Virenk's Blog

Archive for September 2010

Recently i was debugging a case taking a large amount of memory.  Reason : memory was not freed for some classes which had not been defined with virtual destructors.

While deriving a class from another class, it is important to make destructor of parent class virtual.

Consider following scenario:

class A
string sa;
A(string sia);
// ~A();
virtual ~A(); // needed else there will be memory leak


class B: public A
string sb;
B(string sia, string sib);


A::A(string sia):sa(sia)

B::B( string sia, string sib):A(sia),sb(sib)
A::~A() {
cout << “destroying A ” << endl;
B::~B() {
cout << “destroying B ” << endl;

int main(int argc, char*argv[])
string param1=”abcd”;
string param2=”efgh”;
A *b;
b = new B(param1, param2);
delete b; // memory leak if A does not have virtual destructor

B* b1 = new B(param1, param2);
delete b1; //this will automaticall call A’s destructor
return 0;

In above scenario, if A’s destructor is not defined as virtual,  “delete b” will  call destructor of A, as it is pointing to object of type A, so contents of B will not be deleted.

If you run valgrind (tool for debugging memory leaks) you will find memory leak for std::string::_Rep::_S_create.

Make sure of above else expect a lot of memory leaks in your program!. 😛


A good short tutorial on how to debug effectively using GDB.

Recently i came across a scenario where a pice of code was running extremely slow (taking approximately 7-8 hours), but with a minor change in algorithm approach it ran in less than a minute!.

Consider a scenario where you have to break a graph into smaller partitions.
s.t each partition must have size <= max_partition_size and cost <= max_partiton_cost.
size = number of nodes in the graph
cost = sum of cost of each node in graph. (assuming each node has a cost associated with it)

Initially let graph (G) has N nodes.

First approach :
1. Cut out a partition P1 from graph (G) s.t P1.size <= max_partition_size, P1.cost <= max_partition_cost.
2. set G to G – P1.  (P1 is cut out and now G has remaining nodes).
3. Repeat above procedure on G.

The complexity of above appraoch is O(n^2). Since max_partiton_size and max_partition_cost are constants, with each iteration, we are processing data of size N, N-K, N-2K, … respectively (K is constant), for which complexity order is O(n^2).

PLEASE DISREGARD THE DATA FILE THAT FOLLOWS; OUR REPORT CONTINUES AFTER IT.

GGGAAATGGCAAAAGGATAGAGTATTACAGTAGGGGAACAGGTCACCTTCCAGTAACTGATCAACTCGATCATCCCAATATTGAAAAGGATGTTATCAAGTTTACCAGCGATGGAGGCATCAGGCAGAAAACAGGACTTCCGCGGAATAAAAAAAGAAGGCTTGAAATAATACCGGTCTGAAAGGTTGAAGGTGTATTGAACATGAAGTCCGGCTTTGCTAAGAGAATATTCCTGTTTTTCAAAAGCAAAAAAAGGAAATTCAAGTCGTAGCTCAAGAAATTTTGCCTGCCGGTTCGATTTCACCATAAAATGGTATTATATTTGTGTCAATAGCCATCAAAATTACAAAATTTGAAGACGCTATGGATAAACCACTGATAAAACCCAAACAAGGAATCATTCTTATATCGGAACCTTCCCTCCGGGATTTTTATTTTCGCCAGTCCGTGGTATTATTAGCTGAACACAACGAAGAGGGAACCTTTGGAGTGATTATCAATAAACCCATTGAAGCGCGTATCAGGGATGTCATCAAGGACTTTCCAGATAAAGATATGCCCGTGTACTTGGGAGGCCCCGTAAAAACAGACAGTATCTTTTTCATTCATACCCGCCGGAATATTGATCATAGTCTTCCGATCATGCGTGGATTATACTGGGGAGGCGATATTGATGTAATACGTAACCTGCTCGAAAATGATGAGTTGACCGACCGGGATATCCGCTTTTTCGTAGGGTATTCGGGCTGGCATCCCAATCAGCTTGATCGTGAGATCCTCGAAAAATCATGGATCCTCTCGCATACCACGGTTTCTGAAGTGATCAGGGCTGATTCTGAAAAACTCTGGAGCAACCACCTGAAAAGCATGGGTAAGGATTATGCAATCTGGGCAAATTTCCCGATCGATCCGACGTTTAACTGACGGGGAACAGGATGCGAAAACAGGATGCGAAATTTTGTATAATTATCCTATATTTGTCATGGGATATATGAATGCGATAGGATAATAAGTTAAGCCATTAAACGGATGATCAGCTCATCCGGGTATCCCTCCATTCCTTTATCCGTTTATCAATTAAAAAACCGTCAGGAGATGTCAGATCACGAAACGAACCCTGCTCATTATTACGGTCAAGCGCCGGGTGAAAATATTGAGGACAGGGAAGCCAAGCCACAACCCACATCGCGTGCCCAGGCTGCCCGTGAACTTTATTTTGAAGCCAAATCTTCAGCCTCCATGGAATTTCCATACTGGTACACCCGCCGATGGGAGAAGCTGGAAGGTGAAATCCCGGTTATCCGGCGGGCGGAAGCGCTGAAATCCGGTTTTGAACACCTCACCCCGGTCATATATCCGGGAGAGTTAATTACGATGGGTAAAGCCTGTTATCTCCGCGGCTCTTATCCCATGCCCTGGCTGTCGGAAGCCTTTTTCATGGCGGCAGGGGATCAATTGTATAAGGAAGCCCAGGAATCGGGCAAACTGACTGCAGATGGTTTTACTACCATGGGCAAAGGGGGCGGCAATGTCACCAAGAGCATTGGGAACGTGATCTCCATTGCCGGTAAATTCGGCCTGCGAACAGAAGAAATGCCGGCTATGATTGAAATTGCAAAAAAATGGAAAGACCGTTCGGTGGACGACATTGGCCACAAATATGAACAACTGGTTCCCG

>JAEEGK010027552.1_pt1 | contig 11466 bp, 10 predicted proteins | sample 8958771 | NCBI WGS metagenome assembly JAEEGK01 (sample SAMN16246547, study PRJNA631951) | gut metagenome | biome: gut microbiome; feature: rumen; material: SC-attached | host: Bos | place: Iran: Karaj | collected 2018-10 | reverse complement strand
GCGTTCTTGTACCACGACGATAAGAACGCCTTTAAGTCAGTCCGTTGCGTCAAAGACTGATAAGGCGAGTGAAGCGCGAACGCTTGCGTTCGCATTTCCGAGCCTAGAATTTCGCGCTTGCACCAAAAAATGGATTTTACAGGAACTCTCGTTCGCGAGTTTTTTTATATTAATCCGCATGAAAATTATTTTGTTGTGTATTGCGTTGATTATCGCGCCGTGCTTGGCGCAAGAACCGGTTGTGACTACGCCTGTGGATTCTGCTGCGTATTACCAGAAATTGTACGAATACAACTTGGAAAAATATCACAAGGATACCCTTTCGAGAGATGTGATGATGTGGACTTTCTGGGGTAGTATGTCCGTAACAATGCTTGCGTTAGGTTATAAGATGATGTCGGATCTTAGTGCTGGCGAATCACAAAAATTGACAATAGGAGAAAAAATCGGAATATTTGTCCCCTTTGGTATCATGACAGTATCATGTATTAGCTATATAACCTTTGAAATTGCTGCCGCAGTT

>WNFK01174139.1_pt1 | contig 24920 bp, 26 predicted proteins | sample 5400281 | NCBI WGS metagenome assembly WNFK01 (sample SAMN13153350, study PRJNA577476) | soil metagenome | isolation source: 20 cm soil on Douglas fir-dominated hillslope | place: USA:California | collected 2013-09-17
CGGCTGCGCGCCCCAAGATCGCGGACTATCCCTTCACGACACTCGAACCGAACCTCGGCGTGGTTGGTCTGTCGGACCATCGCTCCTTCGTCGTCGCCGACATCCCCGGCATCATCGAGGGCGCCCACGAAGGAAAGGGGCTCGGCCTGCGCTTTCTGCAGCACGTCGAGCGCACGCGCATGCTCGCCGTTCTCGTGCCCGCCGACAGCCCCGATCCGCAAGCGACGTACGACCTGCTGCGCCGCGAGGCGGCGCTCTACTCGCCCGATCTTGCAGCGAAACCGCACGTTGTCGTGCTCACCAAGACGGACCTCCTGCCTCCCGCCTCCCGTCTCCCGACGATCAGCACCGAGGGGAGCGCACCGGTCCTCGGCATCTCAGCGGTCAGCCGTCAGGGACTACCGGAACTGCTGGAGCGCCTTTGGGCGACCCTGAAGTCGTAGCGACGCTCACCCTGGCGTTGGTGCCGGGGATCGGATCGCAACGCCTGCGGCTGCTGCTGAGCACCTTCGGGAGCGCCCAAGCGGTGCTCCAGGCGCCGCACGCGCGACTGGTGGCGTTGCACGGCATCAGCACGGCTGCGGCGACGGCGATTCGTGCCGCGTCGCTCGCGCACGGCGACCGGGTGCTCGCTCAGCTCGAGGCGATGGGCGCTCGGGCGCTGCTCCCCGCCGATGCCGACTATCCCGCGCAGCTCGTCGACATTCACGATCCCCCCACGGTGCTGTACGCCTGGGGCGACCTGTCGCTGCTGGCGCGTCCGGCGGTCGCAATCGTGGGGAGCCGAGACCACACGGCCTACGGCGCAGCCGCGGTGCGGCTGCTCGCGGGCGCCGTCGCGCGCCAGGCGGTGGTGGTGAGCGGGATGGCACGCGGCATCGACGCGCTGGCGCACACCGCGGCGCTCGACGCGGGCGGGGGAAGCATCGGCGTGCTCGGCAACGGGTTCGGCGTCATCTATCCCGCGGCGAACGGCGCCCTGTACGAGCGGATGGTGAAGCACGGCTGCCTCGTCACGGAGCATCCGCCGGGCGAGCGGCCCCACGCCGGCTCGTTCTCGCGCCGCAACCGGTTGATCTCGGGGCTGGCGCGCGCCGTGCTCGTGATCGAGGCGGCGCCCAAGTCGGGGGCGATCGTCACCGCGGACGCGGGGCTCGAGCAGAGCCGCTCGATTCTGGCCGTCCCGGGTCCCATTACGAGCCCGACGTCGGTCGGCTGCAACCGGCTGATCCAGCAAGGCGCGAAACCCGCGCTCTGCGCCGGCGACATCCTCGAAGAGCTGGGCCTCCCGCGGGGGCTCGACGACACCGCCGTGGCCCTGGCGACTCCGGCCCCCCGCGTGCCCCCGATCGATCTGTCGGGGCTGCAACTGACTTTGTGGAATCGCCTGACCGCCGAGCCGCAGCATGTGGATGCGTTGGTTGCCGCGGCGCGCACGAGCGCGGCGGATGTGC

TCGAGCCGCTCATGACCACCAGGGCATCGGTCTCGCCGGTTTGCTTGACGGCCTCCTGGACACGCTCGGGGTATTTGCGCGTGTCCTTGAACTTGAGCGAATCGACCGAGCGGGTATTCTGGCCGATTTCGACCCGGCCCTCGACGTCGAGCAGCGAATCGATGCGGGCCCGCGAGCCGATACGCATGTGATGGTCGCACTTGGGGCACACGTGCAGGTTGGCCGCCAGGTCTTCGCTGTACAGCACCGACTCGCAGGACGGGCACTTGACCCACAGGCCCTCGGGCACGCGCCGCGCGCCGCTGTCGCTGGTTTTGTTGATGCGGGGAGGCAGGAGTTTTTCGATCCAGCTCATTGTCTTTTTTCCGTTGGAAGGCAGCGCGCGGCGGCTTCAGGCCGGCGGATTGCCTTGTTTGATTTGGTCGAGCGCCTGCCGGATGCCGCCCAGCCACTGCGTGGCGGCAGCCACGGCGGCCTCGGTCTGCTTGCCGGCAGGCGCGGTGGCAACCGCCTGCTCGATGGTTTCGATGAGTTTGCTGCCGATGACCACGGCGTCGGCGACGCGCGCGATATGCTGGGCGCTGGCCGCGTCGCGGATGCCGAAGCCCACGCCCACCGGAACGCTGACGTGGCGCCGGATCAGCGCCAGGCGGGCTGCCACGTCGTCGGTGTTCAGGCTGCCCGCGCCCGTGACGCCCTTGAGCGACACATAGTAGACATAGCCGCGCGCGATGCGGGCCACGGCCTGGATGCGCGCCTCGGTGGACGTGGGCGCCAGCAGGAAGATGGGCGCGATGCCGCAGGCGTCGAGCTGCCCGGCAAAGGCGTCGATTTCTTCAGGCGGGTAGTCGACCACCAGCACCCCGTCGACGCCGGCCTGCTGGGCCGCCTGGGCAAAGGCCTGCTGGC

This approach works well for small graph sizes, but for larger ones algorithm will run extremely slow. For example for a graph having 70K nodes, the algorithm approach would take 70K*70K = 4900M steps! Thats huge.

Better appraoch:
For G having large no. of nodes we change the strategy a bit. Instead of diretly forming partitions of required size, we form macro partitions first, and then further split up the macro partitions into partitions of required size recursively.

If G has more than 2000 nodes, we vary
macro_max_partition_cost = 20 * max_partition_cost
macro_max_partiton_size = 20 * max_partition_size

So the approach is :

1. Cut out a partition P1 from graph (G) s.t
if(G.size < 2000) {
P1 is cut out s.t P1.size < max_partition_size and P1.cost < max_partiton_cost
} else {
P1 is cut out s.t P1.size < macro_max_partiton_size and P1.cost < macro_max_partition_cost
2. if (P1.size <= max_partition_size && P1.cost <= max_partition_cost) {
//do nothing , as u already have required partition
} else {
Set G = P1 and repeat above procedure.
3. Set G = G – P1 (remaining portion of G). Repeat above procedure.

By forming larger cuts, we have reduced the total amount of calculations on data.

Using above appraoch i was able to get a piece of code run in less than a minute which was earlier taking 6-7 hours.

Ohter appraoches :
Binary partitioning , i.e split the graph into two pieces, and keep splitting each piece further until requited partition sizes are obtained.

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